The Kashmiri art bringing Hindus and Muslims together


art installation in Kashmir

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A unique art exhibition in Kashmir showcased work from Hindu and Muslim communities

An art exhibition bringing together Hindu artists – who had to flee Indian-administered Kashmir – with their Muslim counterparts has struck an emotional chord with locals, reports Sameer Yasir.

Avtar Krishan Raina, a Kashmiri Hindu or Pandit, has returned to the home he fled for the first time since he left in 1990 in order to participate in a unique exhibition that has brought artists and sculptors from his community together with Muslim artists.

Mr Raina is one of an estimated 200,000 people in his community who were forced to leave the state in the early 1990s under threat from Muslim militants who had initiated a violent insurgency against Indian rule in the region.

One day, he says, he came home to find that separatist militants had stuck a poster outside his home. It demanded that he poison his dog, which barked whenever they were around.

He realised they could all be killed during that “terrifying month” when a majority of the Hindus left.

“I took nothing with me and fled,” said Mr Raina, who now works as a painter in the central state of Madhya Pradesh. “I could never come back and had no interest in doing so either.”

But when he arrived at the exhibition, he was greeted by an old friend – Mohammad Ashraf.

The former top bureaucrat had brought along a painting. He said it was the only thing he had saved from his home when Kashmir was ravaged by floods in 2014.

“Remember, it was you who painted it in 1985,” Mr Ashraf told Mr Raina. “I fled the house with nothing but this painting.”

Mr Raina held the painting in his hands as tears rolled down his cheeks.

paintings in Kashmir exhibition

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Many residents came to view the artwork in the exhibition despite political chaos

It is exactly this kind of reconciliation that the organisers of this exhibition have been hoping for.

“Art is dialogue and conversation about difficult subjects,” said Mujtaba Rizvi, a Kashmiri Muslim art promoter, who decided to host this exhibition along with contemporary artist Veer Munshi.

“A lot of barriers and misconception were removed. The art can become a medium of social intervention.”

Housed in the ruins of a century-old building that was once a famed silk factory in the state capital Srinagar, the seven-day exhibition runs until Sunday.

Self portrait by artist Chushool MahaldarImage copyright
Chushool Mahaldar

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A self portrait by artist Chushool Mahaldar titled Struggling Smile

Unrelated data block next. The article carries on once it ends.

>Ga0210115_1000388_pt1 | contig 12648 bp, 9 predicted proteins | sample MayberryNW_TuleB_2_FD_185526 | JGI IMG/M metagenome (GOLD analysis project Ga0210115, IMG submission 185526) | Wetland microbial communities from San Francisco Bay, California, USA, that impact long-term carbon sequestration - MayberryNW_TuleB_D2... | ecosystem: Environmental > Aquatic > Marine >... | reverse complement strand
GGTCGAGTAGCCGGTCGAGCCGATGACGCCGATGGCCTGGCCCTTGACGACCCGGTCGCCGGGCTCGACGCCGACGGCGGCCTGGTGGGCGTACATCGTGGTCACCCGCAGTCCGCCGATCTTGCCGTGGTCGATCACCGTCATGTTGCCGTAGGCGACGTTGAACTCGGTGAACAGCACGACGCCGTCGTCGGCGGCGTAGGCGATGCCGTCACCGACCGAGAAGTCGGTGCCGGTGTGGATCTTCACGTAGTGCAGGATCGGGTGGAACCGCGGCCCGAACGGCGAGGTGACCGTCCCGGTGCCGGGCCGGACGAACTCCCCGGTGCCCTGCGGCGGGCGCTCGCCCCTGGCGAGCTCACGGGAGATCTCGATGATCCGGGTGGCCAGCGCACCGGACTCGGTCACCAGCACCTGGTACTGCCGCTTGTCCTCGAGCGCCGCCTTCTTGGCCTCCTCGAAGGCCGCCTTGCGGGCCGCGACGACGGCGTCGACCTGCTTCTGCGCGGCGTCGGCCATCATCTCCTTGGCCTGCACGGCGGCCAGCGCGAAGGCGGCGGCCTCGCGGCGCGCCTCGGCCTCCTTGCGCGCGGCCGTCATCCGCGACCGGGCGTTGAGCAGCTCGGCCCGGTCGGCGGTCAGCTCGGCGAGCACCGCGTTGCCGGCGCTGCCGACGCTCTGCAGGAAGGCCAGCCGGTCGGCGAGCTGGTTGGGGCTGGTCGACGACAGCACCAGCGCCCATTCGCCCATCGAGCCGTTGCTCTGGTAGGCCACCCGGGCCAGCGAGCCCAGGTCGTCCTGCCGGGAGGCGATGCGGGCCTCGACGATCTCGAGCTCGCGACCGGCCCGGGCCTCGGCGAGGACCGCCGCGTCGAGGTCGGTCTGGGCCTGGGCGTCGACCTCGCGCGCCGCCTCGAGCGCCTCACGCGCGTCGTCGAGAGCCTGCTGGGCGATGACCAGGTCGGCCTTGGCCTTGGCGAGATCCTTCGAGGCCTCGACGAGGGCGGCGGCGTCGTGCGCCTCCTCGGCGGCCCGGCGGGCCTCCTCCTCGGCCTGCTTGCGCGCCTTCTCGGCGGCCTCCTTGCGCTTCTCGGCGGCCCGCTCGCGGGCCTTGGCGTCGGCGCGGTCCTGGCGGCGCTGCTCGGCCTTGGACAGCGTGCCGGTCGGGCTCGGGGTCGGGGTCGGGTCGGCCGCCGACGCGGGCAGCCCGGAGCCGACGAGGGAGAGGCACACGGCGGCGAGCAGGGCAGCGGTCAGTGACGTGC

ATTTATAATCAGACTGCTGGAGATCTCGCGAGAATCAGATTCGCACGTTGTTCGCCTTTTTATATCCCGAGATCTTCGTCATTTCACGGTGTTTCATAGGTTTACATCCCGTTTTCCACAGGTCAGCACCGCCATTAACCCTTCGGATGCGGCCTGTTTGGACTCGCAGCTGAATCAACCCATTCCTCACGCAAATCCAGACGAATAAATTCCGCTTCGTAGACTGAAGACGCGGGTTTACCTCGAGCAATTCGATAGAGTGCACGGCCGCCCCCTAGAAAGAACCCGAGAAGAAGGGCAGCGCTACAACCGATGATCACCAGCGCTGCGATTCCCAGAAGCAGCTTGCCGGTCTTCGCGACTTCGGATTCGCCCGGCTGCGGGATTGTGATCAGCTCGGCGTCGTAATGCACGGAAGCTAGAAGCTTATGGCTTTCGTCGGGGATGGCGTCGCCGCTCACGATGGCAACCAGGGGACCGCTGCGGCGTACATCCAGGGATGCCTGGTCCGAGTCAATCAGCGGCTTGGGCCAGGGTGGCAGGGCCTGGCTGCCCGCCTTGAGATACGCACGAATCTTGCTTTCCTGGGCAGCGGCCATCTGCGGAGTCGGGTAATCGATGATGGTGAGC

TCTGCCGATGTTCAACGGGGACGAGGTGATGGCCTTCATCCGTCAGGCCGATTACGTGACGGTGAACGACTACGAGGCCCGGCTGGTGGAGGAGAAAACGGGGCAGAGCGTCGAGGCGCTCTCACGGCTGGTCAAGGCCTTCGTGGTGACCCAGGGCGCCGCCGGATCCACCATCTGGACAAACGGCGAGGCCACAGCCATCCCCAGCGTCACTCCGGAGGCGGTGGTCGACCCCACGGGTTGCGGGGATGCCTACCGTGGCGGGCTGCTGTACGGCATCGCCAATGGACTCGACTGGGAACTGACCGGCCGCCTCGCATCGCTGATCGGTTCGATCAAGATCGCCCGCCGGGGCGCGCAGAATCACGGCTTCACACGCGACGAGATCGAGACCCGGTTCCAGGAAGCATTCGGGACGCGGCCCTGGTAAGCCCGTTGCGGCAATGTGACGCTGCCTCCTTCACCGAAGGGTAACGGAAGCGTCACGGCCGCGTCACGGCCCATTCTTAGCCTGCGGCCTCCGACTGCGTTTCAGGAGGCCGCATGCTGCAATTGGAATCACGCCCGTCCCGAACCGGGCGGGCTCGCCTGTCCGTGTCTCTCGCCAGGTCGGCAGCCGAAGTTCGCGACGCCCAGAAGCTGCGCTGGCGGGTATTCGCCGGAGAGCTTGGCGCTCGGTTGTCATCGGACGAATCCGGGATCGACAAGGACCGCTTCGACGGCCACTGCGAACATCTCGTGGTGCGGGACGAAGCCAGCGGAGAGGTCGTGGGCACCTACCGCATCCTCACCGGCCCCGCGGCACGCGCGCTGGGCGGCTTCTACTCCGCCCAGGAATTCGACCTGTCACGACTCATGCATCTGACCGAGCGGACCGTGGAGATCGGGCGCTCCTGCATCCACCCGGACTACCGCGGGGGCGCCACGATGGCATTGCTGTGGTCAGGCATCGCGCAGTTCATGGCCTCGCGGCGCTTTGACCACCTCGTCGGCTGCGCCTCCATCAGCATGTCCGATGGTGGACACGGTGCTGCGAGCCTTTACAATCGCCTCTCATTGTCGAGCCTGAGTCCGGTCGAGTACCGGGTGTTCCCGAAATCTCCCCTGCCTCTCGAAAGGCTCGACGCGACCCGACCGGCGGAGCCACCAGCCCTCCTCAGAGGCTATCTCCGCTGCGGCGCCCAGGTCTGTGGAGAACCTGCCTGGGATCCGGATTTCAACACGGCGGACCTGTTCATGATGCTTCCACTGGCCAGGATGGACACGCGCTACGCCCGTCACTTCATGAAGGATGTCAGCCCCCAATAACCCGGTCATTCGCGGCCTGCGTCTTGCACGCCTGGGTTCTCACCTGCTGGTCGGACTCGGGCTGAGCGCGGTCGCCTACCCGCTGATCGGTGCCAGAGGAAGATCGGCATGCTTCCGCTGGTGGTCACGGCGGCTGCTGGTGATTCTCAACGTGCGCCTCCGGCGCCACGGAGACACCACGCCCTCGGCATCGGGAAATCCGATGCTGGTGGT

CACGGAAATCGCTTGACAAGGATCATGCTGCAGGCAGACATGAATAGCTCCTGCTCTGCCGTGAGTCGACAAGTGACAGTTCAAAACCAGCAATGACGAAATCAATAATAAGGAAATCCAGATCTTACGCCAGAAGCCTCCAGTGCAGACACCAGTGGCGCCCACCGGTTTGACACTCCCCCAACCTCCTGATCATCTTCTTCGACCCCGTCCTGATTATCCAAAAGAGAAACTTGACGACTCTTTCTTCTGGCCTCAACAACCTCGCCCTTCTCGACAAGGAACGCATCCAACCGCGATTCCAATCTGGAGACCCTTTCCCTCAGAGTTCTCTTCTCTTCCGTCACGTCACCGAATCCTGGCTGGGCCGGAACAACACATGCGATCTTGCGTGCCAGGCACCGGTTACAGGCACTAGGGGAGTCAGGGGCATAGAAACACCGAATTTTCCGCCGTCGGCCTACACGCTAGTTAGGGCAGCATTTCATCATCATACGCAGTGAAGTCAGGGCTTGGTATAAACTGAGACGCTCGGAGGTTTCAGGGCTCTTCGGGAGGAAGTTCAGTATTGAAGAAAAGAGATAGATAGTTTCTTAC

“Only art has the power to build bridges between communities,” said Ratan Parimoo, a Kashmiri Hindu and art historian.

The temporary gallery is filled with art that reflects the depth of conflict suffered by the region.

In one piece, a naked man bound by barbed wire sports a defiant smile – a sacred thread strung across his torso is the only indication that he is a Kashmiri Hindu.

“This is the story of the common man in Kashmir – whether they are Muslim or Hindu,” said artist Chushool Mahaldar, whose painting is a self-portrait titled Struggling Smile.

People looking at an art installation at the exhibit

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The exhibition is filled with art work that reflects the depth of conflict suffered by the region

One installation by Mr Munshi features spinning objects. “It portrays how difficult it is to come out of conflict once you are in it,” said Mr Munshi, also a displaced Hindu.

In the centre of the exhibition space lies an installation which, according to the artists, shows how Kashmir has been turned upside down in recent times.

“It is important to look at the other side of the boat, which is always under water,” said Mr Munshi.

art installation in Kashmir

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The installation was filled with work reflective of conflict in Kashmir

At the entrance to the exhibition is a 30ft (9.1-metre) long painting by Mamoon Ahmad, a Kashmiri Muslim artist. The ink drawing depicts a forest in which you see bones and trees – a reference to life amid death.

The piece was inspired by the Urdu word ruveda, which means to “walk gently”.

This, he added, tells the story of conflict in Kashmir – “by walking on its side, we are walking to bridge the gap between Hindus and Muslims”.

Painting by Mamoon Ahmad

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The painting was inspired by the Urdu word ruveda, which means to “walk gently”

Despite the current political uncertainty – the fall of the coalition state government between India’s ruling Hindu nationalist BJP and the regional PDP – hundreds of curious residents thronged the venue.

“It is heart wrenching, but a difference experience,” said Saiba Khan, an art student at a local college.

Ms Khan said she had never seen a Kashmiri Pandit in her life, let alone an artist from the community.

“It is as if their work, paintings and installations make this show complete.”

Photos by Sameer Yasir



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